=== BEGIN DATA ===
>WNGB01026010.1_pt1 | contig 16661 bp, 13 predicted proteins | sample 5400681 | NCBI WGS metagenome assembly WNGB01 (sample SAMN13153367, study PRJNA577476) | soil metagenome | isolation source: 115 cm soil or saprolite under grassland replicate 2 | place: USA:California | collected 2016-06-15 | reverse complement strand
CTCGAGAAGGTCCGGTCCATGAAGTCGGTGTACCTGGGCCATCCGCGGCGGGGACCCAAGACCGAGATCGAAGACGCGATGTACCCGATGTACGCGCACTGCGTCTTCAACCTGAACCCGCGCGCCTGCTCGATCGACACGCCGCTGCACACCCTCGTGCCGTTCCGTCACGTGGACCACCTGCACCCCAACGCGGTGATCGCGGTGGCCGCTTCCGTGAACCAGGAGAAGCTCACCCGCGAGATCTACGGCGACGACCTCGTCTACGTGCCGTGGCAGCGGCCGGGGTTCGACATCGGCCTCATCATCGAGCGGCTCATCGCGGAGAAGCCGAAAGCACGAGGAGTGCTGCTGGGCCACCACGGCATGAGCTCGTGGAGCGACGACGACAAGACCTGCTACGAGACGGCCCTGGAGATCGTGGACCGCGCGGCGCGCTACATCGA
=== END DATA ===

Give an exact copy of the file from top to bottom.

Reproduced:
>WNGB01026010.1_pt1 | contig 16661 bp, 13 predicted proteins | sample 5400681 | NCBI WGS metagenome assembly WNGB01 (sample SAMN13153367, study PRJNA577476) | soil metagenome | isolation source: 115 cm soil or saprolite under grassland replicate 2 | place: USA:California | collected 2016-06-15 | reverse complement strand
CTCGAGAAGGTCCGGTCCATGAAGTCGGTGTACCTGGGCCATCCGCGGCGGGGACCCAAGACCGAGATCGAAGACGCGATGTACCCGATGTACGCGCACTGCGTCTTCAACCTGAACCCGCGCGCCTGCTCGATCGACACGCCGCTGCACACCCTCGTGCCGTTCCGTCACGTGGACCACCTGCACCCCAACGCGGTGATCGCGGTGGCCGCTTCCGTGAACCAGGAGAAGCTCACCCGCGAGATCTACGGCGACGACCTCGTCTACGTGCCGTGGCAGCGGCCGGGGTTCGACATCGGCCTCATCATCGAGCGGCTCATCGCGGAGAAGCCGAAAGCACGAGGAGTGCTGCTGGGCCACCACGGCATGAGCTCGTGGAGCGACGACGACAAGACCTGCTACGAGACGGCCCTGGAGATCGTGGACCGCGCGGCGCGCTACATCGA